The power of perseverance

1 October 2021

Lian’s journey from farmhand to franchisee was riddled with difficulties, but this former refugee’s determination and unwavering self-belief has never let him down.

Khua Zanniat, who goes by his middle name, Lian, is a former refugee from Myanmar who currently resides in the sunny seaside city of Nelson.

From an early age, Lian’s strongest ambition was “to be someone who can help someone else.” The most supportive figures in his life have always been his parents, who he has not seen for several years.

“When I was a child, my mum was diagnosed [with a severe illness],” he says. “She almost died. All I could think about was that I wanted to find a way to provide for my family, making them comfortable, moving to a big city… that was my big dream.”

Lian’s work experience in Myanmar consisted of occasional afternoons spent helping his father, a farmer, tend to his crops and maintain the homestead. Today, he is a successful franchise business owner in Nelson. 

Making his dream a reality

Lian was forced to flee Myanmar when he was only 17 years old. Three years later, he was offered resettlement in Aotearoa. He arrived in 2013, and immediately jumped into educating himself so that he could eventually earn an income that allowed him to support his family back in Myanmar.

“I studied at English Language Partners, learnings ABCs, that sort of stuff. A year later I transferred to Nelson Marlborough Institute of Technology, where I studied English for three years.”

Lian only has one arm, but he has never let his disability hold him back. If anything, it only made him more determined to prove himself capable of achieving his dreams.

In 2014, Lian met Claire Nichols, Red Cross’ Pathways to Employment Manager in Nelson. “As soon as I met Claire, I told her I needed a job as soon as possible. She told me to be patient.”

One of Lian’s biggest concerns at the start of his employment journey was that he didn’t have a driver’s licence. Claire gave him a copy of the Road Code to study for his test, and enrolled him in a driver training course as soon as he felt ready.

Claire also helped Lian gain work experience through a number of volunteering placements. In 2018, he successfully landed his first full-time job.

“My first job was working at a gas station on night shift. I learned a lot. Cleaning, stock takes, general customer service. Sometimes the customers were difficult – especially drunk customers. Negativity from people can be really hard to handle. I’m glad that I learned from that. And now, I feel like, those who hurt me – I can forgive them.”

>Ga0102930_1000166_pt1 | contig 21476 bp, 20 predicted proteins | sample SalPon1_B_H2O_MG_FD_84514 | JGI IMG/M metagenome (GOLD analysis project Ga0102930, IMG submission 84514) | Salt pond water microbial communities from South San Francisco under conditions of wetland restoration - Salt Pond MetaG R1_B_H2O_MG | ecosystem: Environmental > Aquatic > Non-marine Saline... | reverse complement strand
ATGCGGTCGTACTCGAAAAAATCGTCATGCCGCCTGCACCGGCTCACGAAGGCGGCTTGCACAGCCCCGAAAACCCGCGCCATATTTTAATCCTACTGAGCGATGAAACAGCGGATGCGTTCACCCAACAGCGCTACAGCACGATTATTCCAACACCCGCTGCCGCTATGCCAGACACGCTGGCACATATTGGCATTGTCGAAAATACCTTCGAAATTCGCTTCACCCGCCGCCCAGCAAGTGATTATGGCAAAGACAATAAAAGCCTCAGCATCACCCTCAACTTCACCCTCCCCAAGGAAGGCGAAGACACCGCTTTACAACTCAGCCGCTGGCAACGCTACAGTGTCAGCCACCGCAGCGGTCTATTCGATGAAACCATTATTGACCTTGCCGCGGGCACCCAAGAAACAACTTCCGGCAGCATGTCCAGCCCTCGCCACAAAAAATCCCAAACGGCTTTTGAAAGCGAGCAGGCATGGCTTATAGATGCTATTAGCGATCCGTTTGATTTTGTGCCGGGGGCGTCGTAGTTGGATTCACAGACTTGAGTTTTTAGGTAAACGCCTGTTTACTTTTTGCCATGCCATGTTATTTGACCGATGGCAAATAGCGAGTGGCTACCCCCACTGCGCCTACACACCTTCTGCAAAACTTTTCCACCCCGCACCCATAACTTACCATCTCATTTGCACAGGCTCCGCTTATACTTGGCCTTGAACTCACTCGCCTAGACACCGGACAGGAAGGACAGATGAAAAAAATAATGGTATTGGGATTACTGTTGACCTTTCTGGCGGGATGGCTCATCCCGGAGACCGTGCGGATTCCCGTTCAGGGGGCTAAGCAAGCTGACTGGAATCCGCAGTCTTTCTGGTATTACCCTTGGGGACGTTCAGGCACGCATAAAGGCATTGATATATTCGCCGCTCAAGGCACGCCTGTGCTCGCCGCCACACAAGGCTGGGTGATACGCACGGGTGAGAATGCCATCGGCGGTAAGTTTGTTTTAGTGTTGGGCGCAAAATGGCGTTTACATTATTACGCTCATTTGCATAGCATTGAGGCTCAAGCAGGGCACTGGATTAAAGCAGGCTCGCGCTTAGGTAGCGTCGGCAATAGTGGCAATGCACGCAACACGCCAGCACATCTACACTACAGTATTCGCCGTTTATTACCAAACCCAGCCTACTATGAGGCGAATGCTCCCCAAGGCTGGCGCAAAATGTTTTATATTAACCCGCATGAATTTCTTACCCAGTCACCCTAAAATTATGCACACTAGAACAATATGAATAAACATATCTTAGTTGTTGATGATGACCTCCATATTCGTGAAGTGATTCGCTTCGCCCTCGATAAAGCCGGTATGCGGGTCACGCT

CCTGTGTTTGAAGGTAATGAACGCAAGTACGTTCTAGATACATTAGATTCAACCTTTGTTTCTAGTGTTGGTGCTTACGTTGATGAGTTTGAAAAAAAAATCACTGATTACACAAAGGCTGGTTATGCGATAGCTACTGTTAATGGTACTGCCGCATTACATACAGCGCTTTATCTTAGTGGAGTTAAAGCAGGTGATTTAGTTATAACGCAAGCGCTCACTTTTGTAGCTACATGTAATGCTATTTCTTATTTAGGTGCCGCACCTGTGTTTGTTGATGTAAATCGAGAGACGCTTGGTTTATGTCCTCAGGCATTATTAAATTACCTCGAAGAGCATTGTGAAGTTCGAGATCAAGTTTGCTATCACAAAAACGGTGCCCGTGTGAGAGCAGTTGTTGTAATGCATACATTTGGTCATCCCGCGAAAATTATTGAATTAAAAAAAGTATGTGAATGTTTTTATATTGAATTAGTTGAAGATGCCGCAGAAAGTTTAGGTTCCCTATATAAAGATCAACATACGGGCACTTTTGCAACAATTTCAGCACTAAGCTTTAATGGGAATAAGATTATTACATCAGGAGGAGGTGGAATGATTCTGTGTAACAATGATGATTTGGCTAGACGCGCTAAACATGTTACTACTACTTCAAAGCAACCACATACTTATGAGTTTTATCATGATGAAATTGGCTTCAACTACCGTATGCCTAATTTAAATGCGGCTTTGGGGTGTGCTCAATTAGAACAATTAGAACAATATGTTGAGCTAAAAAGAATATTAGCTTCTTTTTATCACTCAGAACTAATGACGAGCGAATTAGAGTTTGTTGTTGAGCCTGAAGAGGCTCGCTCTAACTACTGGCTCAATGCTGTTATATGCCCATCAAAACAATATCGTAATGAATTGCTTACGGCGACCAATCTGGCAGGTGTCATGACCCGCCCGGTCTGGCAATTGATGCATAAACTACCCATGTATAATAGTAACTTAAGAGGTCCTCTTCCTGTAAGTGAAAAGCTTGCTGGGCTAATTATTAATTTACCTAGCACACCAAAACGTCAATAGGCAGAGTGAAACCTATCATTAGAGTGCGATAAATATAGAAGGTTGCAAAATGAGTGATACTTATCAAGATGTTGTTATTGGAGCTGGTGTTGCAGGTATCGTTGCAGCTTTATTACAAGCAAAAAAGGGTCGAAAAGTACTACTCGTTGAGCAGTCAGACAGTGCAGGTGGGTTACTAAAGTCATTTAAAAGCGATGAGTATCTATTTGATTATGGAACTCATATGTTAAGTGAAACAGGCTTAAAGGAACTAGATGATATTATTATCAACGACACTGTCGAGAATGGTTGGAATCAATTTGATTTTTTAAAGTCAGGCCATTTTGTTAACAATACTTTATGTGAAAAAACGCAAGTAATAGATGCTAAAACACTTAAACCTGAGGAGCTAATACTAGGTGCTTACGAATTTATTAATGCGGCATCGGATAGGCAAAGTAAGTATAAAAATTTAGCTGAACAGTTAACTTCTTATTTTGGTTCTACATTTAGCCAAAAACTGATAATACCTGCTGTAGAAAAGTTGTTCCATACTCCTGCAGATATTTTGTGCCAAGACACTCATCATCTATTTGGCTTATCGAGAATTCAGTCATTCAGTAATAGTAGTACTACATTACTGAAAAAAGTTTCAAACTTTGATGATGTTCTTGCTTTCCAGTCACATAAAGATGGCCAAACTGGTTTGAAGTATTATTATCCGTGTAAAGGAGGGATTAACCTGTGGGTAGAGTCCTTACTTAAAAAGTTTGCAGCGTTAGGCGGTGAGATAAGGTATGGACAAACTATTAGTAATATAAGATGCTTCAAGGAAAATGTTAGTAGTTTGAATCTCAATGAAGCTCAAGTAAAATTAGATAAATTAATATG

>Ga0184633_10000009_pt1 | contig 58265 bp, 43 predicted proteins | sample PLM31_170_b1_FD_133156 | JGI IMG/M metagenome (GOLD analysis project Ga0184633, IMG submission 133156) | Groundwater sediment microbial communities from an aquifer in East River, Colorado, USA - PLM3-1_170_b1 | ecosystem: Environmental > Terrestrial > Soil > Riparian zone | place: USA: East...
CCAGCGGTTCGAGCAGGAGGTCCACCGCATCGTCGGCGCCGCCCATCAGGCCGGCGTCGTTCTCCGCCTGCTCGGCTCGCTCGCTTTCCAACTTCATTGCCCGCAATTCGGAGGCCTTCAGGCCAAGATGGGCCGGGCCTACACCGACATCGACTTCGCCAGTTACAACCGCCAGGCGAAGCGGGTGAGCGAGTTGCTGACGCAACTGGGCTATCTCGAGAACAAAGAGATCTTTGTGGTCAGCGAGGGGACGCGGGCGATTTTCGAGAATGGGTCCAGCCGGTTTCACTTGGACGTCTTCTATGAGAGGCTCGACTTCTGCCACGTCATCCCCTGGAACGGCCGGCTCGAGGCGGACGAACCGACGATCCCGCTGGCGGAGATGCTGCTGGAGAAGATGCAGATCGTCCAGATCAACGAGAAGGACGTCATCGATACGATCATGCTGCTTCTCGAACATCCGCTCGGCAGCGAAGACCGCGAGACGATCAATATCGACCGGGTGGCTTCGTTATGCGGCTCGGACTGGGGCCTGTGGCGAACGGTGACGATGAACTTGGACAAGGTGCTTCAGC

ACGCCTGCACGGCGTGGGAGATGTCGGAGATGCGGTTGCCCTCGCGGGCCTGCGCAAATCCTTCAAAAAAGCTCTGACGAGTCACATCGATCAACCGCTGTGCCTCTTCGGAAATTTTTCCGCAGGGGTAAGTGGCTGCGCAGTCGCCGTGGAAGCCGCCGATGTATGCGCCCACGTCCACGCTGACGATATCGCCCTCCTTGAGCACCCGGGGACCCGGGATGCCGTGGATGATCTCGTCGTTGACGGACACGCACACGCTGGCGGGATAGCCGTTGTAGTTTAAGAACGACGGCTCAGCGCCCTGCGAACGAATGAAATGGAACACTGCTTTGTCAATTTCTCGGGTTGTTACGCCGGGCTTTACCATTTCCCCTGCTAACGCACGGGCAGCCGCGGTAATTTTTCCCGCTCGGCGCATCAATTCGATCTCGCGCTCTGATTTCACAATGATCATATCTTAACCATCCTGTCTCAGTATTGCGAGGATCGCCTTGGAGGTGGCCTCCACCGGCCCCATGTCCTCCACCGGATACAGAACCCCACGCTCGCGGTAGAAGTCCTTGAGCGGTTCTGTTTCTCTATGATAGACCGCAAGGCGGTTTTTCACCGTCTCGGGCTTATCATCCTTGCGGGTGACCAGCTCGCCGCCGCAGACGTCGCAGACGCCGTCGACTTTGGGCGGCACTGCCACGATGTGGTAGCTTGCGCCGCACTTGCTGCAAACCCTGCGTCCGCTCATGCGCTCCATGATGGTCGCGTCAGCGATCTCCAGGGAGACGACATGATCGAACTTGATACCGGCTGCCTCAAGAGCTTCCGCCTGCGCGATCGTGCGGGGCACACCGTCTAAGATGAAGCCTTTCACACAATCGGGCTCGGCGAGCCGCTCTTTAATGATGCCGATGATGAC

After two years working the night shift at a gas station, Lian came to the realisation that, at night, he had been managing the store and the customers all by himself.

“It felt like I was working for myself and running my own business,” he says. “So, I left to start my own business. It’s not only for me, it’s to benefit other people. I want to be someone who can help someone else.”

Lian has been running his franchise commercial cleaning business since November 2020. He specialises in cleaning schools and offices, and currently has five clients: two schools, two kindergartens, and one office.

“I can now look after my family in Myanmar – I can feed them. My mother, brother, and father. It’s a big difference. Here, in Nelson, I can help my friends.”

Surrounded by support

New Zealand Red Cross helps former refugees settle in their new home by helping them understand the different services available to them, enrol in their local school or doctor’s office, and even find employment.

The Pathways to Employment programme supports former refugees who want to develop their career plans. Our teams provide them with information and ongoing support so that they understand the different study or qualification options available to them, as well as how to find work and draft their CV.

“Without Red Cross, I would not be the person that I am,” says Lian. “They helped me with a lot. Without a driving licence, I could do nothing. They gave me work experience. Every day they are looking for jobs.”

Lian has maintained a relationship with his local Pathways to Employment team for almost five years.

“Claire helped me a lot. [She] told me what I should and shouldn’t say in interviews. It made me nervous the first time – I lost my self-confidence because of my English skills. But now, I’m a new person. Claire helped me to believe in myself. No matter what people say, you have to believe.”

Lian wants to use his newfound success to support other people – particularly other members of the refugee community. He hopes that, in time, he will be able to employ other former refugees himself.

“All refugees, we come from different countries. You have to put yourself out there. Look at me, I’m a refugee, I have a disability, but I trust myself. I believe in myself. If you believe in yourself, you can do it. We can do it.”

Get involved

Many former refugees like Lian are keen to get into work soon after they arrive in Aotearoa. Our Pathways to Employment teams work with employers across the country to find their 'perfect match' in candidates who have the skills and personalities they're looking for. Our teams can support the process with language training, inductions and job interviews.

If you think you may have a job opportunity for a former refugee (or two) in your business, get in touch with your local team.